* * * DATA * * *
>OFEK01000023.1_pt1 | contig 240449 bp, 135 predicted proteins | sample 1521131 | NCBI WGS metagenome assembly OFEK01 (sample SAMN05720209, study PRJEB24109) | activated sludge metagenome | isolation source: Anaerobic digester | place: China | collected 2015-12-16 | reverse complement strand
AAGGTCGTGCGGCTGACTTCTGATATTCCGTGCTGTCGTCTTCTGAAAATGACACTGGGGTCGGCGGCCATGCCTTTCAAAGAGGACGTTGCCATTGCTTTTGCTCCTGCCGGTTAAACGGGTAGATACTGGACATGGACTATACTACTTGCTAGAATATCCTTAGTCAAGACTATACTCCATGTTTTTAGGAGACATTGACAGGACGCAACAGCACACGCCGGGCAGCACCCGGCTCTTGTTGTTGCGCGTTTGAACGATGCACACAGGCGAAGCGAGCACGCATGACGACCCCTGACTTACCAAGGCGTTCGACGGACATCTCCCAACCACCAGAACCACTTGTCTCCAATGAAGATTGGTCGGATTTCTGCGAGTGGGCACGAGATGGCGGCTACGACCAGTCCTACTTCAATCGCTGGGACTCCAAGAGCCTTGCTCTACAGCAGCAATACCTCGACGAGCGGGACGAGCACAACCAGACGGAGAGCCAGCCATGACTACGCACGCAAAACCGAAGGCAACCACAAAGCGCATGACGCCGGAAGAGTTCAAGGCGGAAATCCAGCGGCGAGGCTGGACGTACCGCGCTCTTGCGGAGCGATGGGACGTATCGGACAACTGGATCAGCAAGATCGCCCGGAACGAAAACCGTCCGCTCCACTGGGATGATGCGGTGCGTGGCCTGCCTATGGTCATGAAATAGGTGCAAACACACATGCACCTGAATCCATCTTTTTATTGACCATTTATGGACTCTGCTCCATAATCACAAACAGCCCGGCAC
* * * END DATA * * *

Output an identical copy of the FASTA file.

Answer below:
>OFEK01000023.1_pt1 | contig 240449 bp, 135 predicted proteins | sample 1521131 | NCBI WGS metagenome assembly OFEK01 (sample SAMN05720209, study PRJEB24109) | activated sludge metagenome | isolation source: Anaerobic digester | place: China | collected 2015-12-16 | reverse complement strand
AAGGTCGTGCGGCTGACTTCTGATATTCCGTGCTGTCGTCTTCTGAAAATGACACTGGGGTCGGCGGCCATGCCTTTCAAAGAGGACGTTGCCATTGCTTTTGCTCCTGCCGGTTAAACGGGTAGATACTGGACATGGACTATACTACTTGCTAGAATATCCTTAGTCAAGACTATACTCCATGTTTTTAGGAGACATTGACAGGACGCAACAGCACACGCCGGGCAGCACCCGGCTCTTGTTGTTGCGCGTTTGAACGATGCACACAGGCGAAGCGAGCACGCATGACGACCCCTGACTTACCAAGGCGTTCGACGGACATCTCCCAACCACCAGAACCACTTGTCTCCAATGAAGATTGGTCGGATTTCTGCGAGTGGGCACGAGATGGCGGCTACGACCAGTCCTACTTCAATCGCTGGGACTCCAAGAGCCTTGCTCTACAGCAGCAATACCTCGACGAGCGGGACGAGCACAACCAGACGGAGAGCCAGCCATGACTACGCACGCAAAACCGAAGGCAACCACAAAGCGCATGACGCCGGAAGAGTTCAAGGCGGAAATCCAGCGGCGAGGCTGGACGTACCGCGCTCTTGCGGAGCGATGGGACGTATCGGACAACTGGATCAGCAAGATCGCCCGGAACGAAAACCGTCCGCTCCACTGGGATGATGCGGTGCGTGGCCTGCCTATGGTCATGAAATAGGTGCAAACACACATGCACCTGAATCCATCTTTTTATTGACCATTTATGGACTCTGCTCCATAATCACAAACAGCCCGGCAC